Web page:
5 in 5 Vizualization 2 - Generating a d3.js visualization from a SQL Developer HTML report...

This second vizualization is more of a workflow proof of concept compared to some novel visualization but I can guarantee you haven't seen the SCOTT.EMP table like this before. I have wanted to combine my two favorite tools for a while. Here is how you can drive a d3.js visualization directly from a SQL Developer custom report.

d3.js is a powerful graphing tool library. d3.js's superpower is that it can bind data elements behind the scenes to graphical elements in a canvas. Familiarity with HTML, JavaScript, and CSS is helpful but not required. Before I started working with d3 my JavaScript knowledge consisted of how to set focus on a page and simple text field validations. Check out Scott Murray's fantastic book and website for a gentle introduction to getting things done with d3.

SQL Developer is a leading free database query and administration tool from Oracle.

Why would you want to combine them? Two great tastes that taste great together? Well here is my dilemma. I'm a DBA. I connect to databases hundreds of times in the course of a month to check on things. Traditionally serving up fancy graphs using HTML pages and JavaScript libraries is domain of the server side programmer. While I have plenty of experience playing that role, it doesn't fit with my current workflow. Instead of a server somewhere else being the 'hub' with all the server side smarts, I need to be able to pivot between different environments in a lightweight fashion - I can't install nor would I want to install a perl/python/php environment on every DB server where i wanted to produce some graphs.

So here is a way to leverage SQL Developer's features to grab data for us. We will create a shell of a HTML doc which can be used to create a custom graphic in d3.js. And we can share this with our friends pretty easily - no server side knowledge or admin privileges required.


Looking at data for this POC I zeroed in on one of my favorite relationships - hierarchical relationships. These are all over the place in the data we work with day to do. There are some convenient ways to work with the data like Parent/Child or Drill Down reports. The problem is these often break down after your data is one or two levels deep. So this is great for say showing records on each side of an FK relationship, but when about when you want to see the SCOTT.TMP.MGR hierarchy from King all the way down to every employee you have to do some CONNECT BY LEVEL magic and you still have to deal with some tabular output oddness.

Data Organization


This returns 13 rows. Order is not important for this. The code that will accept this data will we will feed the data to make connections as they are introduced to the graphic.


I had already done a lot of work with d3 node graphs earlier this year so I started with some of my earlier prototypes and simplified them to the bare minimums.

Pop-Up Schemio V1

Pop-Up Schemio V5 - Click "Add Next Event" button to add objects to graph.


I usually prototype d3.js using tributary.io. It is a site where you can browse visualization and build your own. Tributary has a secret superpower of its own - it is a live coding environment. Great for people like me who casually know 20 languages and the one I know best is pseudocode. While changing code in that environment you can easily see the effects of you changes without the normal edit / refresh cycle associated with web development.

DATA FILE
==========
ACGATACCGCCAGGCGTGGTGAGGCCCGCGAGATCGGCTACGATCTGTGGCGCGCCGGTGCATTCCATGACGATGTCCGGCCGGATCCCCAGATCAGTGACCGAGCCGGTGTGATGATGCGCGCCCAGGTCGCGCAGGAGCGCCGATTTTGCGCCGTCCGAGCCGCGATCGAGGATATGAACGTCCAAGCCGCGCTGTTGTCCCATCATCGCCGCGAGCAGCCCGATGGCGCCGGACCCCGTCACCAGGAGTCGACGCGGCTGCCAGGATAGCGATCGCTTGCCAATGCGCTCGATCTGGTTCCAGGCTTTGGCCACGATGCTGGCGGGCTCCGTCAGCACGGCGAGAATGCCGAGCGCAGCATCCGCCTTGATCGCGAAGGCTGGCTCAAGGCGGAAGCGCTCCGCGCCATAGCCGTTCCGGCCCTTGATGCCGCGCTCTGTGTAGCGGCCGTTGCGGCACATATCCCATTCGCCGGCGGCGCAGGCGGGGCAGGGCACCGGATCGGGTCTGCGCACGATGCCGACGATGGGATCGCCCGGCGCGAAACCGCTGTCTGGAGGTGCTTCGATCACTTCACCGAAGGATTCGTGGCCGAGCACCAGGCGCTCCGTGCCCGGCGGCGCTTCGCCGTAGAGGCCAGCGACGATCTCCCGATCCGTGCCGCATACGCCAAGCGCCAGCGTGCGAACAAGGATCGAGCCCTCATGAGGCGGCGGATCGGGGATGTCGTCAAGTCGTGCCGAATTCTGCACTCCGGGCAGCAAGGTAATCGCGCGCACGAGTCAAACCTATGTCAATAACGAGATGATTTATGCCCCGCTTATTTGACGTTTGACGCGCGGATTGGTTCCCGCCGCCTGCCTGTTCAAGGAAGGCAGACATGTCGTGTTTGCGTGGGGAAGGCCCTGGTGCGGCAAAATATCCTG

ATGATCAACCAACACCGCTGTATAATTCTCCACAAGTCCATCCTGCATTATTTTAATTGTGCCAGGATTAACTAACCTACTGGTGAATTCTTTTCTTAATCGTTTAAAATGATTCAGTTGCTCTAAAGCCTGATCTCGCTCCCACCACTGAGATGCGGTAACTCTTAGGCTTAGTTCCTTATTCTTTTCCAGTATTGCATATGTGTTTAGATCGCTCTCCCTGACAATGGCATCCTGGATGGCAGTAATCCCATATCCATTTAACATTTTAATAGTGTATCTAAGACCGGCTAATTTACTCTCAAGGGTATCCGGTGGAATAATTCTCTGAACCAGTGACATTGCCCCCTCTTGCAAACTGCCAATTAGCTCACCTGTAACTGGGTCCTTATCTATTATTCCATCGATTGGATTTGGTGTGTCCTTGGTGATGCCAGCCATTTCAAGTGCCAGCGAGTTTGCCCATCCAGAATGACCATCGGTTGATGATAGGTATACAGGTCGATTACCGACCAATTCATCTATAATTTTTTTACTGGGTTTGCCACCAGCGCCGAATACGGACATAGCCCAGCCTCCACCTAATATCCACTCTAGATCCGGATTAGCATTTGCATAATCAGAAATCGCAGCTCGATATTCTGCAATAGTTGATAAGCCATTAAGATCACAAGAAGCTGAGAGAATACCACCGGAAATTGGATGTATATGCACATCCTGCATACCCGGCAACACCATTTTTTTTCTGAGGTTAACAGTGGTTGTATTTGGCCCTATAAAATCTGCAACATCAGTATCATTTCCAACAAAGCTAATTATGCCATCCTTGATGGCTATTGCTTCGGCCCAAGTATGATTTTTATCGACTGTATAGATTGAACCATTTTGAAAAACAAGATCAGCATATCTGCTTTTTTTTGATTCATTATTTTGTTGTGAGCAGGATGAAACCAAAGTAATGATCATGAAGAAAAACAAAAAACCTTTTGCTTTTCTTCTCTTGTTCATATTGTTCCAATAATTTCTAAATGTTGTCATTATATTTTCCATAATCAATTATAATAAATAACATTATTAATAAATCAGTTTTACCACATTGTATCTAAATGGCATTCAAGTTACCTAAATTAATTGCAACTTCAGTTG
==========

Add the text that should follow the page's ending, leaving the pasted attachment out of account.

The Difficult part

Here is the difficult part. Determining where all the code lives. SQL Developer can output raw HTML so I can go wild with DBMS_OUTPUT statements. I wanted to avoid embedding all of my custom javascript inside of DBMS_OUTPUT statements as it would be cumbersome to write and maintain. I decided I needed the following 4 things:
  • A HTML page generated from SQL Developer which contained a JSON representation of the data I wanted to use with d3.js
  • A reference to the d3.js library
  • A reference to a Style Sheet so I could make things pretty
  • A reference to my custom .JS code that I will keep on a web server accessible to me. This can either be internet or intranet availability, just depends on what controls you want to take with your code. Technically you could keep them on your local PC as well but sharing would be harder. If the external files are available on the net you can export your report definition and share with friends. If on your local PC you would need to make them a bundle and make sure the file paths in the parent HTML document are available on their systems as well.

    Building this yourself

    1) Put the mynodecode.css and mynodecode.js on a web server accessible to you and your users.

    2) Create a User Defined Report of type "PL/SQL DBMS_OUTPUT". Use the reportcode.sql source. Modify the paths to the .css and .js files as needed.

    3) Right click on the UDR and select "HTML..."

    4) Set DB connection, select "Open When Complete" and click Apply.

    5) SQL Developer will render the report to a local HTML file and fire up a browser to view it.


The biggest challenge here was organization of the code. I wanted SQL Developer to be responsible for pushing the data required for the visualization and wanted to avoid wrapping any heavy logic into the SQL Developer User Defined report itself. Review reportcode.sql for the trim amount of work I have SQL Developer contribute to this process.

v1 Result

Here is an example of the report running after everything is in place.

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